Students and community members gathered on Friday, April 21 outside the Hannaford supermarket at 260 Court St. in Middlebury to protest unfair treatment of migrant farm workers by the supermarket chain. The protesters chanted slogans in both Spanish and English, demanding that Hannaford acknowledge the alleged substandard living and working conditions of the migrant farm workers who supply its dairy products.
The protest was a part of advocacy organization Migrant Justice’s “Milk With Dignity” campaign and was organized in collaboration with Juntos, the college’s student-migrant solidarity network. This April the “Organizing Tour” has visited colleges and organizations across the seven northeastern states that have Hannaford stores.
Out of the approximately 21,000 farm workers in Vermont, Migrant Justice estimates that around 1,500 are migrants who face discrimination and are excluded from legal worker and housing rights protections that are afforded to other farm workers.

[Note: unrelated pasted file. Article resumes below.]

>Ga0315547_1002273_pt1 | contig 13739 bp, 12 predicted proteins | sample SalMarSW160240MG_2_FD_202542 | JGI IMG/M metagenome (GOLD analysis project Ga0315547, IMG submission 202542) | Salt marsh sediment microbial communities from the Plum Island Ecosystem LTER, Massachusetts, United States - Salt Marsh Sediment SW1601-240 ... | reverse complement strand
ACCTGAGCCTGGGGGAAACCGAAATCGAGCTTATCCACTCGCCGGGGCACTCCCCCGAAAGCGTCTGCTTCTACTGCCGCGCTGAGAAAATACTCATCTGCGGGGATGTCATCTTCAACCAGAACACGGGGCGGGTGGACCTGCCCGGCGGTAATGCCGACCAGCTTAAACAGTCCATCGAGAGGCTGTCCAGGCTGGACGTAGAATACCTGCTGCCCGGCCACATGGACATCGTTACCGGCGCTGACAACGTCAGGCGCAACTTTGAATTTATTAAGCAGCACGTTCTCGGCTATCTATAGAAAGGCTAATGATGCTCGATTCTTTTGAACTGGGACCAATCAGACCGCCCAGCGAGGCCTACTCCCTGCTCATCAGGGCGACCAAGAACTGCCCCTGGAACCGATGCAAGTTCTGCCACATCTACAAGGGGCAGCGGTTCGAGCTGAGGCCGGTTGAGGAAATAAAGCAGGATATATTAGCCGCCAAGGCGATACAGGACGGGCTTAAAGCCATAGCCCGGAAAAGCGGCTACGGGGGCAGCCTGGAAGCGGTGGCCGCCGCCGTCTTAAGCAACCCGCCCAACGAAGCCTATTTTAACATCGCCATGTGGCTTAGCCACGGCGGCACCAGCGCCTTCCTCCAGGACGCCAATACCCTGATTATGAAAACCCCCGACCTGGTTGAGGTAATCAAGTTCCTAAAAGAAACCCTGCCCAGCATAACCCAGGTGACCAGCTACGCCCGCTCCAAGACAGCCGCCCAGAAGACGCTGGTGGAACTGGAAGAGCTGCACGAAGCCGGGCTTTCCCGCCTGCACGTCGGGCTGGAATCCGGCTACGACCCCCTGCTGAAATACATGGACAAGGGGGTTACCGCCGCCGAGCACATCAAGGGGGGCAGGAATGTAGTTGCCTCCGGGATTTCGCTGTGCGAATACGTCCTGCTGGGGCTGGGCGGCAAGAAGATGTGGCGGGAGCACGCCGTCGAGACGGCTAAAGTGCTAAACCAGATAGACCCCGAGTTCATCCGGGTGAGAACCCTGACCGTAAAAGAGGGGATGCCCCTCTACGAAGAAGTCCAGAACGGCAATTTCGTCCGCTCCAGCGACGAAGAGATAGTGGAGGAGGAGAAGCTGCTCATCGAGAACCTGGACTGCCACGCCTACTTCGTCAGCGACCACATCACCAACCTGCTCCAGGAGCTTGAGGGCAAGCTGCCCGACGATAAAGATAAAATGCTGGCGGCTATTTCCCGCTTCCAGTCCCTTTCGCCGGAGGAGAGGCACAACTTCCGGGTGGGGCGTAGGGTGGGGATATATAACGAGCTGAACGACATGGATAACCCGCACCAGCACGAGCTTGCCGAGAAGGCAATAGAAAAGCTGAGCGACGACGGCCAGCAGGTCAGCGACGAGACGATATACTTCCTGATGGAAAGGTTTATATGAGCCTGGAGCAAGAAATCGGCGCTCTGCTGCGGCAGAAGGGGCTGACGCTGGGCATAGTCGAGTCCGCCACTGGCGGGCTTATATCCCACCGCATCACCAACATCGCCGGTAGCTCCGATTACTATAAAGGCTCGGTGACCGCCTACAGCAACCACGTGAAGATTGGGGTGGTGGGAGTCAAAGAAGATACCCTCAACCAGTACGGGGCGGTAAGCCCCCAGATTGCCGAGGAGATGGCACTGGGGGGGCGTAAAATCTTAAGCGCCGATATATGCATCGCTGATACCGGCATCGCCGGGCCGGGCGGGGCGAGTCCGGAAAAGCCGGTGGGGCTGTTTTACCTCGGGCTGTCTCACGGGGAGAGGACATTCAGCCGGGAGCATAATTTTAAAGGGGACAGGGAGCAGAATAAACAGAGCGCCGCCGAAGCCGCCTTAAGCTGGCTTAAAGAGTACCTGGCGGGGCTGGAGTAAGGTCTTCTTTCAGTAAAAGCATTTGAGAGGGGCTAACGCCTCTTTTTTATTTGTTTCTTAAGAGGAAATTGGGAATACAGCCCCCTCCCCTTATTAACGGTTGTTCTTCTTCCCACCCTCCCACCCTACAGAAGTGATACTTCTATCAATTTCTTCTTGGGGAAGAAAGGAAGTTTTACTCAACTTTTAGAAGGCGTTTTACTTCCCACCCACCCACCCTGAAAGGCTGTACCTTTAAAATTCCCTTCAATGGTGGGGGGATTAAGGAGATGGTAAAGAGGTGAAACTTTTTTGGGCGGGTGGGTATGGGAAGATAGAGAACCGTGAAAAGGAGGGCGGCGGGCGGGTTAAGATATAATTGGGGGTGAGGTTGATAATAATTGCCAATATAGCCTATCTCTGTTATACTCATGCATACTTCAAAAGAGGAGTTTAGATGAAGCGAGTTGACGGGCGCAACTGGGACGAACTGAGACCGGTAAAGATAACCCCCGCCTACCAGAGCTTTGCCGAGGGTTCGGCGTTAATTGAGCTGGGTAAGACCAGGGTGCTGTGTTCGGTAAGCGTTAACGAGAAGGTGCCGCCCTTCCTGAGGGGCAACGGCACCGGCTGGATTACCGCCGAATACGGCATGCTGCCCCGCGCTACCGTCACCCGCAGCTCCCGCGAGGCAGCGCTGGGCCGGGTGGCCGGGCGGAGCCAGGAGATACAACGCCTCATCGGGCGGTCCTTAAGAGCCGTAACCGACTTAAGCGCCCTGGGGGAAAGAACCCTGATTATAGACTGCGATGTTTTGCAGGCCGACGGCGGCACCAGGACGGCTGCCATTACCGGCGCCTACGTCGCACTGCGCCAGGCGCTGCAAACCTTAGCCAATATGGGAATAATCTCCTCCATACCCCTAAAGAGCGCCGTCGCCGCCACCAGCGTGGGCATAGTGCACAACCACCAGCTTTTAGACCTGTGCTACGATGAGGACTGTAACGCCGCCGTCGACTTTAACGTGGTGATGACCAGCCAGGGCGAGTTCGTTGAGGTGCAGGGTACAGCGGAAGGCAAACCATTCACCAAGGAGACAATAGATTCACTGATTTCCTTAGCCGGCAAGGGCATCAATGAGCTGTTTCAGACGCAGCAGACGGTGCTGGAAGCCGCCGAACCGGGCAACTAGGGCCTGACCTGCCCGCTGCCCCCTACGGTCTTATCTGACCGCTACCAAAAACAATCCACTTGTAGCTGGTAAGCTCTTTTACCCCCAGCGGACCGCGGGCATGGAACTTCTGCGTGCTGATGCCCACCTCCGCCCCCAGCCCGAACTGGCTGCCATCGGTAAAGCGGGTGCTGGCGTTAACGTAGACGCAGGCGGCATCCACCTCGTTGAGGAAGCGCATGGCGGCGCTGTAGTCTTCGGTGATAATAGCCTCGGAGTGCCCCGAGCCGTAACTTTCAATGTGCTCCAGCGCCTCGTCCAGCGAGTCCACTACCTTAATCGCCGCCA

“The Milk with Dignity campaign builds a movement of farmworkers and allies calling on dairy companies to ensure respect for human rights in their supply chains,” Migrant Justice’s website reads.
After signing the first ever Milk With Dignity Agreement in 2017 with Ben and Jerry’s, bringing 72 farms that supply the multinational ice cream company into the Milk With Dignity Program, Migrant Justice shifted its campaign focus towards advocating for the Hannaford supermarket chain to join the program.
Prior to the protest, Migrant Justice field organizers Thelma Gomez and Abel Luna gave a presentation about Milk With Dignity in Twilight Hall. Gomez spoke in Spanish and Luna spoke in English.
They spoke on the conditions many migrant workers face on farms. “A normal work week for workers is between 60 to 80 hours per week,” Luna said. “A lot of [workers] don't have a day off, a lot of people are working below the state's minimum wage, and a lot of the housing that is provided is inadequate for humans to live in.”
Gomez shared her personal experience of her first paycheck being withheld by her employer. “They told me that basically I was going to be paying rent and not getting any money,” Luna translated as Gomez spoke. The presentation also included a migrant worker’s video testimony about an injury he says he suffered after Hannaford’s complaint line failed to address unsafe equipment.